WASHINGTON (CNNMoney.com) -- President Obama won't sign a bill that could have made it easier for courts to clear foreclosures, the White House said Thursday.
The bill would have required federal and state courts to recognize documents that were notarized in other states.
Both congressional chambers approved the legislation by voice votes, a move used for noncontroversial bills. The House passed it in April, and the Senate passed it Sept. 27.
However, housing advocates and attorneys warned that the bill might have made it more difficult to challenge the quality of foreclosure records at a time when reports of improperly foreclosed homes are increasing.
"We have heard from officials around the country about the concern that they have about the possible unintended consequences of this legislation -- certainly in light of what we are seeing in the mortgage processing," White House spokesman Robert Gibbs said.
"So out of an abundance of caution and to ensure that those unintended effects don't harm consumers, the president will send the bill back and believes that Congress did not intend for those unintended consequences to be in the legislation," Gibbs said.
Pressure has been building on U.S. banks to halt more foreclosures amid widespread allegations that loan servicers failed to verify legal documents in what could be hundreds of thousands of cases.
Lawmakers have asked the Justice Department, the Federal Reserve, and the Comptroller of the Currency to investigate bank foreclosure processes and the Texas attorney general halted foreclosures processed by 30 loan servicers in that state.
Ally Financial, JPMorgan Chase (JPM, Fortune 500) and Bank of America (BAC, Fortune 500) all announced plans last week to freeze foreclosures in the 23 U.S. states where they must be approved by the courts.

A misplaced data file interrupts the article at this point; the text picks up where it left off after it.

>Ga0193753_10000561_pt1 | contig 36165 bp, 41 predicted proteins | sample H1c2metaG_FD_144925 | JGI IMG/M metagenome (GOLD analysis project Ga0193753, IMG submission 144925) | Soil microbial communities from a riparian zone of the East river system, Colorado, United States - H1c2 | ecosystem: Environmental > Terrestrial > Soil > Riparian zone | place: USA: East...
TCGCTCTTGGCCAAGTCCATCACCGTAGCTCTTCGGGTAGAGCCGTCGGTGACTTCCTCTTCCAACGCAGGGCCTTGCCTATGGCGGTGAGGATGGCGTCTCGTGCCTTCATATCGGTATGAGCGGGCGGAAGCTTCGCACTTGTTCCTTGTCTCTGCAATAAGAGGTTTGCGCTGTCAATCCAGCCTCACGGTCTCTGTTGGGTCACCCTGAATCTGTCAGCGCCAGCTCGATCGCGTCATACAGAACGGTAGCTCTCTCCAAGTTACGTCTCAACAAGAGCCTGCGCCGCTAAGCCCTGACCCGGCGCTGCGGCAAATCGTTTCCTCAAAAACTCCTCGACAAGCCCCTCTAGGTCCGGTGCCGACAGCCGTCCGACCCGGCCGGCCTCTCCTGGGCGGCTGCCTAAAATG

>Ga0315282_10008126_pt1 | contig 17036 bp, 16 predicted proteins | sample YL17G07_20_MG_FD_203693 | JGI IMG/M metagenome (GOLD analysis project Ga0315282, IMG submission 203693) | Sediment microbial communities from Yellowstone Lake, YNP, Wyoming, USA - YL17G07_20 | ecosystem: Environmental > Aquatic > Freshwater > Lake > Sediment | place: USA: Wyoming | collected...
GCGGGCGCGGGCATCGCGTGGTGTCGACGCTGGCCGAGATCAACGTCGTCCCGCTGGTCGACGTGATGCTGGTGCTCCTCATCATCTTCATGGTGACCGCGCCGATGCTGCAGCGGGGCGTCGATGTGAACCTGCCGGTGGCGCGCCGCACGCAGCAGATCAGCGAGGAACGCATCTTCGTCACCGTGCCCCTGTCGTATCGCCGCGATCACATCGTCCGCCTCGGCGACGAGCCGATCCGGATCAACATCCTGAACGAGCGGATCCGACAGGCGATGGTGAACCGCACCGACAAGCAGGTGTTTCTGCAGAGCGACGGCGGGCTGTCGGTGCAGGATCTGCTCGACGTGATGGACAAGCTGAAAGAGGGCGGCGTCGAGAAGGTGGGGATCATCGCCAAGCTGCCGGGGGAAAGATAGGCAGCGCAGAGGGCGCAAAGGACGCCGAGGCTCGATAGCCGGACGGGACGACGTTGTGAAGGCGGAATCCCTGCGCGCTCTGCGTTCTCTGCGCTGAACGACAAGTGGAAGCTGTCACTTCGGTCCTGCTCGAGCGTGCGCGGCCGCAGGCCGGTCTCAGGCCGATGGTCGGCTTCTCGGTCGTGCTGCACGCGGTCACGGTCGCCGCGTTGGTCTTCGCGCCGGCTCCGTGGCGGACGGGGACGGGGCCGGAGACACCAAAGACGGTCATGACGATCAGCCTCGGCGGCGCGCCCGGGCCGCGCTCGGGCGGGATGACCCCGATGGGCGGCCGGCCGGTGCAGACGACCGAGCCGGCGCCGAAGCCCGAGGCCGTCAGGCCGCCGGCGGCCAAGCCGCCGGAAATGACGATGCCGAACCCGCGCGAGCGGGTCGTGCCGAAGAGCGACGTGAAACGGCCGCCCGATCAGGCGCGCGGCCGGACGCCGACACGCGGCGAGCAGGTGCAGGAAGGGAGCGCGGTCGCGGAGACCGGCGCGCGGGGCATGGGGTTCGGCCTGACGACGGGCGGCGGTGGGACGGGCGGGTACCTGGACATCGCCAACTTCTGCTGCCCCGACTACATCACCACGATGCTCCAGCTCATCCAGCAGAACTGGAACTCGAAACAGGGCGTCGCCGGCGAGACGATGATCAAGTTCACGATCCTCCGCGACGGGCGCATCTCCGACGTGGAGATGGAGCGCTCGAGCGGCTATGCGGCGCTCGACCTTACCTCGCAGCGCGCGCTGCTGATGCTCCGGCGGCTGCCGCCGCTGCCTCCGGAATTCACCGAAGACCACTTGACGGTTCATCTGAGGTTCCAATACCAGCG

Foreclosures continue in the remaining 27 states, including California and Texas, where they are not subject to judicial review. Two other major financial institutions, Wells Fargo (WFC, Fortune 500) and Citigroup (C, Fortune 500), have yet to halt any foreclosures.
The bill aimed to clear up congestion in the courts by forcing courts to recognize notaries from other states, even if the records included electronic signatures.
Republicans immediately pushed back on the move, saying there was "absolutely no connection whatsoever" between the bill and recent foreclosure documentation problems, said Rep. Robert Aderholt, R-Ala., who sponsored the bill in the House.
Senate Majority Leader Harry Reid released a statement calling for his home state of Nevada, where he is in a tough re-election fight, to halt foreclosures. But he did not mention the pocket veto.
One Democratic lawmaker, Rep. John Conyers Jr., of Michigan, applauded the president's move, despite a lack of concern about the bill when the House passed the measure in April.
"Although I believe the bill was originally well intentioned, I now believe this issue requires more careful review and discussion before the law is changed," Conyers said in a statement.
The president's move sends the legislation back to Congress, Gibbs said.
Gibbs called the president's action a "pocket veto," which is typically how a president rejects legislation when Congress is out of session.
But there was some question as to whether the move was an official pocket veto, since the Senate is technically still in session. Gibbs said he was told by White House attorneys that "the president certainly has the constitutional power to do that, and that is what he's exercising."
More than 5% of DACA recipients have started their own businesses since enrolling the program, according to a recent survey. More
There will likely be one more rate hike from the Federal Reserve in 2017 before chairwoman Janet Yellen steps down. More
Students are checking the price between classes, workers are trading as they line up for coffee, and grandparents are playing the market at home. More
In 1998, Ntsiki Biyela won a scholarship to study wine making. Now she's about to launch her own brand. More
The Senate's proposed tax plan preserves the adoption tax credit. More